Upcoming and Noteworthy

What's ahead on The Classical Network? Catch some of these great programs coming your way.

This Monday Celebrating Our Musical Future presents a performance by the West Chester University Wind Ensemble and also the West Chester University Concert Choir. Tune in at 8 pm.

Puccini’s “Madama Butterfly” with Lianna Haroutounian in the title role is this week’s Sunday Opera (9/24 3:00 p.m.) from the San Francisco Opera.  The libretto by Luigi Illica and Giuseppe Giacosa was based on a play by David Bilasco which in turn was based on a short story by John Luther Long.  That short story’s basis was in stories told to Long by his sister along with the French novel “Madame Chrysantheme” by Pierre Loti.  The two-act version that premiered at La Scala on February 17, 1904 was poorly received, but Puccini re-wrote it into a three-act opera and included the now-famous h

To many people, the name Johnny Burke is unknown, and we’ll be trying to remedy that on this week’s Dress Circle (9/24 7:00 p.m.) when we air a Johnny Burke Songbook.  We guarantee you’ll know many of the songs penned by this gifted lyricist who also wrote music when the occasion arose, and we’ll sample some of those songs from his Broadway musical “Donnybrook!” based on “The Quiet Man,” as well as some of his film work for the “Road” films of Hope and Crosby, “Rio,” “Morocco,” and “Utopia.”  Please join us every Sunday evening or as a webcast on The Classical Network’s website.  You can al

Shostakovich and Glazunov on "Music from Marlboro"

Sep 20, 2017

Selections will include Shostakovich’s “From Jewish Folk Poetry,” with soprano Benita Valente, mezzo-soprano Glenda Maurice, and tenor John Humphrey, with Luis Batlle at the keyboard, and Glazunov’s String Quintet in A major, with violinists Sylvie Gazeu and Ernestine Schor, violist Toby Hoffman, and once-and-future Guarneri Quartet cellists Peter Wiley and David Soyer.

This Thursday's (9-21) Noontime Concert from Manhattan Chamber Players features:

Brahms' Trio for Violin, Horn & Piano in E-flat, op. 40 &

Dvorak's Piano Trio in F minor, op. 65

On Friday's (9-22) noontime concert from the Downtown Concert Series we'll hear the Akropolis Reed Quintet (oboe, clarinet, saxophone, bassoon & bass clarinet) in music by Mark Mellits, Nico Muhly, Nikolai Kapustin, David Biedenbender & George Gershwin.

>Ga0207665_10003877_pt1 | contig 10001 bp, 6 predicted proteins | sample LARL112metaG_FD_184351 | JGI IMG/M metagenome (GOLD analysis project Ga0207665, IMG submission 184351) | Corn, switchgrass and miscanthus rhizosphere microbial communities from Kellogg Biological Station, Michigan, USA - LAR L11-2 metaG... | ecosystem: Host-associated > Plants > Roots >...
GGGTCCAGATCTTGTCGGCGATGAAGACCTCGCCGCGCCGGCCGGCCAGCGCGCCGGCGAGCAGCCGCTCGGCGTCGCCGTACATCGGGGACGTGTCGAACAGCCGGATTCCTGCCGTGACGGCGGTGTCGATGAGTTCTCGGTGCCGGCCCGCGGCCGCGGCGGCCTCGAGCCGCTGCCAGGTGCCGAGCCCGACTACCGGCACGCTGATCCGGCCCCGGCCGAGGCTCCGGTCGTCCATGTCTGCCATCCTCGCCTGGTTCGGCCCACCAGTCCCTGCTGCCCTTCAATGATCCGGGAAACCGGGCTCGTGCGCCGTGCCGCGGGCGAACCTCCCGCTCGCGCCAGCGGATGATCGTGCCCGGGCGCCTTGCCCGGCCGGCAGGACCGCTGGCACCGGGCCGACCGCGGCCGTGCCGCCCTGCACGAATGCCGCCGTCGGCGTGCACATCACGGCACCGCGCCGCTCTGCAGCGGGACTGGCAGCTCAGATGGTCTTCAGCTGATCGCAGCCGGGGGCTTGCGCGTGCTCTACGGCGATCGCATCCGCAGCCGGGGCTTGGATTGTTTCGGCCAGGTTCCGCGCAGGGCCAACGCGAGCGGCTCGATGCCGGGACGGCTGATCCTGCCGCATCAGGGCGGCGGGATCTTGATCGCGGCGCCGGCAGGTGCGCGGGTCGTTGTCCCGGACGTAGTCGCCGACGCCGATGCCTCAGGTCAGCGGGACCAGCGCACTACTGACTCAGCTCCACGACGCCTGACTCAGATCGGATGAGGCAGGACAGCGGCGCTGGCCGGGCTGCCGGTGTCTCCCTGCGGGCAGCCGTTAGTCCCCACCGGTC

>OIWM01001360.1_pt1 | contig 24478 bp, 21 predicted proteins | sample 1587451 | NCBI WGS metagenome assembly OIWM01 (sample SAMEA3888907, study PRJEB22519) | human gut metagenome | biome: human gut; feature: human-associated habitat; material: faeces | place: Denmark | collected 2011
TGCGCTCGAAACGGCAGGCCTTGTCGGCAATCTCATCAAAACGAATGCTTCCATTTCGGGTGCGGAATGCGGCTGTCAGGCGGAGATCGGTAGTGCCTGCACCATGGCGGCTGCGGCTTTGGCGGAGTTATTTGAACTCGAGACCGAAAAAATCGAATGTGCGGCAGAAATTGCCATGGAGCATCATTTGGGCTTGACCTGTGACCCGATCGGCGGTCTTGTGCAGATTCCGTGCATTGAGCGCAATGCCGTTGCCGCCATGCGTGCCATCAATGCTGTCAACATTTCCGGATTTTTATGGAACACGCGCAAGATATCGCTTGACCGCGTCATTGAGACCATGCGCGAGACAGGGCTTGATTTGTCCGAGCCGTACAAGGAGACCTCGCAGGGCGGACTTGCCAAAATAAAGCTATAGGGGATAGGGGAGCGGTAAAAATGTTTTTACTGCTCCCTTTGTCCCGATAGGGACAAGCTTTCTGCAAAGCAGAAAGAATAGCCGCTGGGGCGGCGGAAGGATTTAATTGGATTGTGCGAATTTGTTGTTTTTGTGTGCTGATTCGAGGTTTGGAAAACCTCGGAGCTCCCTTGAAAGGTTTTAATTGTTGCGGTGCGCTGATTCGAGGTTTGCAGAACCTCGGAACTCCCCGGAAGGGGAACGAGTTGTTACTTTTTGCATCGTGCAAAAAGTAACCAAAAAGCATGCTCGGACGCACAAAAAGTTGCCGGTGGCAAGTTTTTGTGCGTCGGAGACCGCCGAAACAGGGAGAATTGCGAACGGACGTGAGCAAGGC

Today's Noontime Concert (9/19) is drawn from this summer’s Cape May Music Festival, featuring performances by the New York Chamber Ensemble. There will be selections from two programs. The first will include music by Philippe Hersant (“Héliades” for flute and strings), Johan Kvandal (from his Hardanger fiddle quintet) and Felix Mendelssohn (his String Quintet No. 2). Then saxophonist Eddie Barbash will join the group for riffs on a variety of old favorites by Cole Porter, Ruben Fuentes, Manuel Ponce, Vincenzo Bellini and Harry Warren.

Bach Cantatas 66 & 68 from Choral Arts Philadelphia

Sep 18, 2017

Join us Monday (9/18) on Bach at One for J.S. Bach's Cantata BWV 66, "Rejoice, your hearts" & Cantata BWV 68, "God has so loved the world." Matthew Glandorf directs Choral Arts Philadelphia. Monday afternoon at 1:00.

Celebrating Our Musical Future once again features offerings from the Oberlin Conservatory of Music in Oberlin, Ohio. This Monday at 8 pm we’ll hear choral ensembles from Oberlin perform music of Frenchman Jean Langlais and American Dominick Argento. Also on the broadcast solo performances by Oberlin students in music of again a French-American axis-  a work for solo cello by Henri Dutilleux and a set of African American Spirituals.

Performances from the San Francisco Opera continue on this weeks’ Sunday Opera (9/17 3 p.m.) with another tale of doomed love in Giuseppe Verdi’s “Aida.”   Leah Crocetto sings the title role, Brian Jagde is her Radames, and Ekaterina Semenchuk is the spurned Amneris.  They’re joined by George Gagnidze as Amonasro, Raymond Aceto as Ramfis, and Anthony Reed as the King of Egypt.  Nicola Luisotti conducts.  Stay tuned after the opera for some interesting Verdi including the sinfonia for “Aida” that was written, but never used, for the opera’s European premier in 1887 as well as another rarity,

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